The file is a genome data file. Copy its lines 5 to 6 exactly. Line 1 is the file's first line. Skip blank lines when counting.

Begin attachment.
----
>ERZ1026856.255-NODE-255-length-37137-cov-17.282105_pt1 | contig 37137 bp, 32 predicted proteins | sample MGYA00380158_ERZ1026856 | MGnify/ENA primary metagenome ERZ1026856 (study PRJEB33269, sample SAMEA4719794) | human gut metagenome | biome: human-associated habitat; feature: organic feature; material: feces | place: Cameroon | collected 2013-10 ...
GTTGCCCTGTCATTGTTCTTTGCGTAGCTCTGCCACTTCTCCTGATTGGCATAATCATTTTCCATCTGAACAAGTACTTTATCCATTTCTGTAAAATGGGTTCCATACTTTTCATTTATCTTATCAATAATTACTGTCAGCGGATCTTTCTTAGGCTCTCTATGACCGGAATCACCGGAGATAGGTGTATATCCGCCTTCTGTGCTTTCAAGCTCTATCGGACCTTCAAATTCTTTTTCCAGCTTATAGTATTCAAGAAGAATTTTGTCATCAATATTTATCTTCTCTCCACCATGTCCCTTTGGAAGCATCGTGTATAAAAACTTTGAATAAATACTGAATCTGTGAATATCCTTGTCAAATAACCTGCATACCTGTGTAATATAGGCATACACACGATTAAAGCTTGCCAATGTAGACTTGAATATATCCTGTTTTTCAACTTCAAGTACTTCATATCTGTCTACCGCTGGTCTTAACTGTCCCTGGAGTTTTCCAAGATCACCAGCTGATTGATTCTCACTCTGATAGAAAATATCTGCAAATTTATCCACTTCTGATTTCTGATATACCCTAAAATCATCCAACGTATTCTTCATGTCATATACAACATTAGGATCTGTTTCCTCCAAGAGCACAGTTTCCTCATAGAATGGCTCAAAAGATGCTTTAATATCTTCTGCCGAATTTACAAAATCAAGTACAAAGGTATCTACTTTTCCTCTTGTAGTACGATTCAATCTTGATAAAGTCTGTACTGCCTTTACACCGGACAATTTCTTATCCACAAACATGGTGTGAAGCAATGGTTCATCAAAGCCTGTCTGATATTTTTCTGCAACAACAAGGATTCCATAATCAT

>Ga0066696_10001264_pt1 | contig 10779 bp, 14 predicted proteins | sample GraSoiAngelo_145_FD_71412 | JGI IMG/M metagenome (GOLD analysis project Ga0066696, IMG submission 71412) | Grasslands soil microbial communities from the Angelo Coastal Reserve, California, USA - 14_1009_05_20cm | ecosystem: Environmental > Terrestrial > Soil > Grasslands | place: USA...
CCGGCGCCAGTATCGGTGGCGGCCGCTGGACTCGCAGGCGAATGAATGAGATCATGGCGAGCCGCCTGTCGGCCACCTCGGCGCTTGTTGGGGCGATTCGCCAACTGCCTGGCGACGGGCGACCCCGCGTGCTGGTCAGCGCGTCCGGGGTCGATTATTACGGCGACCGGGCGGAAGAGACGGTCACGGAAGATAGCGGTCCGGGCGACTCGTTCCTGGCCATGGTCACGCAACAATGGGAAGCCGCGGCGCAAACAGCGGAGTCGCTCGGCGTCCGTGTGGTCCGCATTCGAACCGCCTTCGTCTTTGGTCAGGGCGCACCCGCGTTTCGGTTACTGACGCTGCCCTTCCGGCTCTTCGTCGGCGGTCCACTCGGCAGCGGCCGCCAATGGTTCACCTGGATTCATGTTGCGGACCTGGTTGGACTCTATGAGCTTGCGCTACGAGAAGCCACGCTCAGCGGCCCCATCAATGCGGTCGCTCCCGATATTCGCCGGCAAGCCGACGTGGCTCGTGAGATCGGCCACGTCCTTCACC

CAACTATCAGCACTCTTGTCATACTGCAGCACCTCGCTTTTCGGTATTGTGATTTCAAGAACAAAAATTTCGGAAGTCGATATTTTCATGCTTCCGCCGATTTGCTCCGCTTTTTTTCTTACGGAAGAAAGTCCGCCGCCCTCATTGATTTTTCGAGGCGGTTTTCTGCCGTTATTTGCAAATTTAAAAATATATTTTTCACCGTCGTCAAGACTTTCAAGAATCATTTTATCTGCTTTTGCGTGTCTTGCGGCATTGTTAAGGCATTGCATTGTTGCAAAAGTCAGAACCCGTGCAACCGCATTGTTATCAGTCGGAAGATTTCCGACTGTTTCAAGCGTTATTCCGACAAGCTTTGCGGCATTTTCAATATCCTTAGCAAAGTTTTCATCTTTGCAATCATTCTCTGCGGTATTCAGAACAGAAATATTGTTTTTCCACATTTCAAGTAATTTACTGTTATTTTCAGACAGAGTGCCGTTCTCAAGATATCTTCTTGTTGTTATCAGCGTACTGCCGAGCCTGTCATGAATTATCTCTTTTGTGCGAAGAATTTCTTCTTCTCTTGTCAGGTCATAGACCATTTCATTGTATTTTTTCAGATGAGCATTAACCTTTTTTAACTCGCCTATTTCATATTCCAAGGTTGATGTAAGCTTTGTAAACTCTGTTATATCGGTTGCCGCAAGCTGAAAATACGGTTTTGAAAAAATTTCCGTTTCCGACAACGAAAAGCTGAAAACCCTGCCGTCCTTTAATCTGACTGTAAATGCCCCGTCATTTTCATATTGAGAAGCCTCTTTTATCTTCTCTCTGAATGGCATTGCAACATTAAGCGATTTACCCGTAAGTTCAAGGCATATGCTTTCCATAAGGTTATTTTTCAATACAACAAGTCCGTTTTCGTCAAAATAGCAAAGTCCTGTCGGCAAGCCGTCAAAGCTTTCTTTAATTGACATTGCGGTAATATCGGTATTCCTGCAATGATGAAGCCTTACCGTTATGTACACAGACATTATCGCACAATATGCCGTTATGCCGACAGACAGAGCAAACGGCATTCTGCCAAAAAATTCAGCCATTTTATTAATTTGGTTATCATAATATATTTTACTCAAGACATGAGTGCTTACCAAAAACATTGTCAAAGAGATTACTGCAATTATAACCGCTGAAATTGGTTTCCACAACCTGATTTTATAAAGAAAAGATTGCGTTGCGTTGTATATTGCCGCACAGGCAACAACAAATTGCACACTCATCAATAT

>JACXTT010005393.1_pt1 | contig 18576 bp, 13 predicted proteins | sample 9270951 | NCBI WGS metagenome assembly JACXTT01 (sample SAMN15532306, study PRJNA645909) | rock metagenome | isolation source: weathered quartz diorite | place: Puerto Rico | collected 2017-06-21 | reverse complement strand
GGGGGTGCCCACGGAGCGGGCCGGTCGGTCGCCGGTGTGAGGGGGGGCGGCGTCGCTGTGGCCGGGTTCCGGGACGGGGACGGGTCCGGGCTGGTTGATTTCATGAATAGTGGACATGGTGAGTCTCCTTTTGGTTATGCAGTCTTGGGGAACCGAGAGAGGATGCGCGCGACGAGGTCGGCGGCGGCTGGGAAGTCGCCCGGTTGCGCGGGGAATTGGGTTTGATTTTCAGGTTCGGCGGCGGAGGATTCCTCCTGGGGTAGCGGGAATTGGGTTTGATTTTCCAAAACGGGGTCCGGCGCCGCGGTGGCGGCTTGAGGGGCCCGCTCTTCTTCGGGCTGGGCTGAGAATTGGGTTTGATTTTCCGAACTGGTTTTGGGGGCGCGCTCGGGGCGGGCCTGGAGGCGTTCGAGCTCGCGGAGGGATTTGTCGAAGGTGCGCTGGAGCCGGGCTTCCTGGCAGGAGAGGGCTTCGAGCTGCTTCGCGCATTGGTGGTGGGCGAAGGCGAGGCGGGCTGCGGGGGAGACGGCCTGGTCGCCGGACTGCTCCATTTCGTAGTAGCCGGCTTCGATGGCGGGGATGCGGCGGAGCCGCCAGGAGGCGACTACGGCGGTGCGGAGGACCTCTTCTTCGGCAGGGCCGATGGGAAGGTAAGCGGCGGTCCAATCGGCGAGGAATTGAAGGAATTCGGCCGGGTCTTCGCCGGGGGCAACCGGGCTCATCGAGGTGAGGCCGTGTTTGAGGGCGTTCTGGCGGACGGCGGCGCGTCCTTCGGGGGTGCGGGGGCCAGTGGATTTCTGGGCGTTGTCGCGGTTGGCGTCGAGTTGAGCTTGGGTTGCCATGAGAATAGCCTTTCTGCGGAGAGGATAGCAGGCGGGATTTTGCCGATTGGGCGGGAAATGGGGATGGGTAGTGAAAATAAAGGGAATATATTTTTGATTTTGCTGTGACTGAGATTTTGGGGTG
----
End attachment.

CAACTATCAGCACTCTTGTCATACTGCAGCACCTCGCTTTTCGGTATTGTGATTTCAAGAACAAAAATTTCGGAAGTCGATATTTTCATGCTTCCGCCGATTTGCTCCGCTTTTTTTCTTACGGAAGAAAGTCCGCCGCCCTCATTGATTTTTCGAGGCGGTTTTCTGCCGTTATTTGCAAATTTAAAAATATATTTTTCACCGTCGTCAAGACTTTCAAGAATCATTTTATCTGCTTTTGCGTGTCTTGCGGCATTGTTAAGGCATTGCATTGTTGCAAAAGTCAGAACCCGTGCAACCGCATTGTTATCAGTCGGAAGATTTCCGACTGTTTCAAGCGTTATTCCGACAAGCTTTGCGGCATTTTCAATATCCTTAGCAAAGTTTTCATCTTTGCAATCATTCTCTGCGGTATTCAGAACAGAAATATTGTTTTTCCACATTTCAAGTAATTTACTGTTATTTTCAGACAGAGTGCCGTTCTCAAGATATCTTCTTGTTGTTATCAGCGTACTGCCGAGCCTGTCATGAATTATCTCTTTTGTGCGAAGAATTTCTTCTTCTCTTGTCAGGTCATAGACCATTTCATTGTATTTTTTCAGATGAGCATTAACCTTTTTTAACTCGCCTATTTCATATTCCAAGGTTGATGTAAGCTTTGTAAACTCTGTTATATCGGTTGCCGCAAGCTGAAAATACGGTTTTGAAAAAATTTCCGTTTCCGACAACGAAAAGCTGAAAACCCTGCCGTCCTTTAATCTGACTGTAAATGCCCCGTCATTTTCATATTGAGAAGCCTCTTTTATCTTCTCTCTGAATGGCATTGCAACATTAAGCGATTTACCCGTAAGTTCAAGGCATATGCTTTCCATAAGGTTATTTTTCAATACAACAAGTCCGTTTTCGTCAAAATAGCAAAGTCCTGTCGGCAAGCCGTCAAAGCTTTCTTTAATTGACATTGCGGTAATATCGGTATTCCTGCAATGATGAAGCCTTACCGTTATGTACACAGACATTATCGCACAATATGCCGTTATGCCGACAGACAGAGCAAACGGCATTCTGCCAAAAAATTCAGCCATTTTATTAATTTGGTTATCATAATATATTTTACTCAAGACATGAGTGCTTACCAAAAACATTGTCAAAGAGATTACTGCAATTATAACCGCTGAAATTGGTTTCCACAACCTGATTTTATAAAGAAAAGATTGCGTTGCGTTGTATATTGCCGCACAGGCAACAACAAATTGCACACTCATCAATAT

>JACXTT010005393.1_pt1 | contig 18576 bp, 13 predicted proteins | sample 9270951 | NCBI WGS metagenome assembly JACXTT01 (sample SAMN15532306, study PRJNA645909) | rock metagenome | isolation source: weathered quartz diorite | place: Puerto Rico | collected 2017-06-21 | reverse complement strand